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Aging In-Place – the Best Universal Design for a Timeless Kitchen

According to a recent AARP® survey, 87% of American adults aged 50 and older want to remain in their homes. At the same time, only 3.5% of American homes have even the minimum accessibility features needed to ensure their residents can live comfortably and safely in those homes if they lose mobility and other capabilities.

The Centers for Disease Control and Prevention (CDC) defines “aging in place” as “the ability to live in one’s own home and community safely, independently, and comfortably, regardless of age, income, or ability level.” Designers, builders, and renovators are using new technology to create functional and attractive kitchens that will serve aging homeowners.

In practice, this means the installation of easily accessible, multi-level countertops in the kitchen and cabinet accessories that pull out for easy storage and accessibility. Under-cabinet lighting can help prevent injury by allowing homeowners to see their food preparation better and a functional working triangle for more expansive working areas.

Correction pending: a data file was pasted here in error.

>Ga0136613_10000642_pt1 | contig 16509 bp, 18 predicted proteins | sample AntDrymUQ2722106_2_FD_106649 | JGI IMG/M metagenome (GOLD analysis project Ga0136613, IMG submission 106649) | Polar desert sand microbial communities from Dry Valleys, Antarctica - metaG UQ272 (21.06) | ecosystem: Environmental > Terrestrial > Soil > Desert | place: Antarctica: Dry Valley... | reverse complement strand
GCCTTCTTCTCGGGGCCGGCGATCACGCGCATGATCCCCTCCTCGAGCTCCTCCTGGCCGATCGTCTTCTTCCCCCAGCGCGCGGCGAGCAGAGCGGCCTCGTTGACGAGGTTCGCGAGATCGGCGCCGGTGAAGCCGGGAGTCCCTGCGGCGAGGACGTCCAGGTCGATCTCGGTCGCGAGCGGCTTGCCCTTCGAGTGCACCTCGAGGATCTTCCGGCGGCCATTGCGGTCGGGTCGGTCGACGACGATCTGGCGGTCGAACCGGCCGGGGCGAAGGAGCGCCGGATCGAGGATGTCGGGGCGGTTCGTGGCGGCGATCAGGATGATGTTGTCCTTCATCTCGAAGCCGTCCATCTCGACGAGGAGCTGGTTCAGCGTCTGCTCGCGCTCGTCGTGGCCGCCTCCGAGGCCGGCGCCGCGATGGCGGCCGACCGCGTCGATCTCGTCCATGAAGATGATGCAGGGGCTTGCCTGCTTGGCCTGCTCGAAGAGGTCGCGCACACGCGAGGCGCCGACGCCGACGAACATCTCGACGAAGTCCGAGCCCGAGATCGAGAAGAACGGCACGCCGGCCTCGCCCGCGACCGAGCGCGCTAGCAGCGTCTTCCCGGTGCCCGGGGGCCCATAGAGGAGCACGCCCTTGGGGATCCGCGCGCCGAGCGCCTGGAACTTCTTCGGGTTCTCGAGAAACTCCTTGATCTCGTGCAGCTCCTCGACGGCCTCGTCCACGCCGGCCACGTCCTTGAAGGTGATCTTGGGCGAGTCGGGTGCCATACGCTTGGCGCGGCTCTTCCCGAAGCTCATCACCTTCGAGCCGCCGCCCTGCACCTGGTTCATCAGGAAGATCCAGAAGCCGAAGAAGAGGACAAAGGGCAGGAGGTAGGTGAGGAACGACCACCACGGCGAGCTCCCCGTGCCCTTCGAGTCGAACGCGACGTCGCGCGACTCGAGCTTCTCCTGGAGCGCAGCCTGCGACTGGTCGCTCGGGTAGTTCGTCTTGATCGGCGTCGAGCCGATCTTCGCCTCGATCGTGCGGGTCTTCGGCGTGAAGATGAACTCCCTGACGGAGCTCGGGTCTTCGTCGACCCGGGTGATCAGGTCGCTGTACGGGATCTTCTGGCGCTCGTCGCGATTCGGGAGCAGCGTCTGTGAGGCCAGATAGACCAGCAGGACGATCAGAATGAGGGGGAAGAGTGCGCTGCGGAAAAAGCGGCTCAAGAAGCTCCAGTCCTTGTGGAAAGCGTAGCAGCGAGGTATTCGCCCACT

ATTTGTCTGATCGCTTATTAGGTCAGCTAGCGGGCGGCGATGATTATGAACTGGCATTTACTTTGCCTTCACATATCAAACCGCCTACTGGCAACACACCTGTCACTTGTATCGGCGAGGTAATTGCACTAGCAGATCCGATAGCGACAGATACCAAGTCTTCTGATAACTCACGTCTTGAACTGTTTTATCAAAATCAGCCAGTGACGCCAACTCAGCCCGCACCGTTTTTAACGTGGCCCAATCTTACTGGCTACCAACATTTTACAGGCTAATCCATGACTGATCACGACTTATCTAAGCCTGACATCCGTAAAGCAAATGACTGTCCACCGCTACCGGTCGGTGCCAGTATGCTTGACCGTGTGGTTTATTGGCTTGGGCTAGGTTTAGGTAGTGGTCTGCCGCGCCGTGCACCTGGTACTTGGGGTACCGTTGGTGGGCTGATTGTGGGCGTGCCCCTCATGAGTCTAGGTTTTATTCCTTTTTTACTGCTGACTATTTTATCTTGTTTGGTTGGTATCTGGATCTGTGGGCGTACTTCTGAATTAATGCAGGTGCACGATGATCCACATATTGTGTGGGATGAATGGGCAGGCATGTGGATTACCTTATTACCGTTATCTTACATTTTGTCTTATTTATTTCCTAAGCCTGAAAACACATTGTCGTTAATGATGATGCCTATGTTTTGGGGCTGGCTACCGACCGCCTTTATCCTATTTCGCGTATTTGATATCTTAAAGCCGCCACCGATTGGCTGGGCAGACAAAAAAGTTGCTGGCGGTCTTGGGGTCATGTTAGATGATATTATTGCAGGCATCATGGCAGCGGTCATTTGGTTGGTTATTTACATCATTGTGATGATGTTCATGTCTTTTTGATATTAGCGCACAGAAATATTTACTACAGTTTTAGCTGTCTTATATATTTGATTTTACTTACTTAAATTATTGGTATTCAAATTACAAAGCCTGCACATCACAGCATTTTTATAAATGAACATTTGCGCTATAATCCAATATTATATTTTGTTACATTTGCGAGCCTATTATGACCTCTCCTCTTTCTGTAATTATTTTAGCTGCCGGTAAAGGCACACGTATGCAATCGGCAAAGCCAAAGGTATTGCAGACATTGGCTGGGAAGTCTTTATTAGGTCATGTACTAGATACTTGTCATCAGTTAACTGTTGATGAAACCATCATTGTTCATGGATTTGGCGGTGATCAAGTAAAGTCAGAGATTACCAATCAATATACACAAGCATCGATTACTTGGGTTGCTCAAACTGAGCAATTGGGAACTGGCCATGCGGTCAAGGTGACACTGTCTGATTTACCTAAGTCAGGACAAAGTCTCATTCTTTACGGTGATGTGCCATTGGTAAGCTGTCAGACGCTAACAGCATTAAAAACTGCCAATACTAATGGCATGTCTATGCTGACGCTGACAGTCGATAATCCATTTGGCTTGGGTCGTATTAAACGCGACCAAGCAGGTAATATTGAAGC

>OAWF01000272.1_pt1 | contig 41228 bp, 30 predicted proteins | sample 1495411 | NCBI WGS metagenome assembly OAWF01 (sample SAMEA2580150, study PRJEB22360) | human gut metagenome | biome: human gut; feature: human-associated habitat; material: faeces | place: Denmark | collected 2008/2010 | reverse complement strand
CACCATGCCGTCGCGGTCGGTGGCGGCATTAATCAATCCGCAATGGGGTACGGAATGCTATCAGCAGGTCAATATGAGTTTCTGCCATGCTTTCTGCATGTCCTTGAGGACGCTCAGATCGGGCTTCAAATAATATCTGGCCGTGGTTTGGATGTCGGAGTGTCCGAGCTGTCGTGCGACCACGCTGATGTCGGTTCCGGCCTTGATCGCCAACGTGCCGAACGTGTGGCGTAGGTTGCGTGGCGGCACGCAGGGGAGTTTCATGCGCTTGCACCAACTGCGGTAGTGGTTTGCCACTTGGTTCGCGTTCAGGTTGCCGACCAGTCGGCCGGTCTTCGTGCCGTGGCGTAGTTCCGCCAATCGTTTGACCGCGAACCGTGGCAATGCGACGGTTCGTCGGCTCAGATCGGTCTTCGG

How to design a kitchen for clients to comfortably age in place

Universal design principles can help you create a timeless kitchen that people of any age and ability can enjoy.

Kitchen Layout

A standard kitchen layout can hinder cooking and cleaning as we age. A kitchen that follows universal design principles will be open and accessible for the person who walks without assistance or someone who uses a walker or a wheelchair.

For example, a U-shaped kitchen will have a minimum of 60 inches of clearance between counters, the current standard for a traditional kitchen not focused on universal design is 39 inches. The kitchen footprint should allow space between two counters between 42–48 inches. This makes it possible for more than one cook to operate in the kitchen and creates enough room for a person using a wheelchair or walker to function efficiently.

Kitchen cabinets

Upper and base kitchen cabinets should be installed 3 inches lower than the typical installation height to accommodate someone reaching from a wheelchair. If you install toe kicks, they should be set back by 3–4 inches to allow for foot placement when standing next to the cabinet.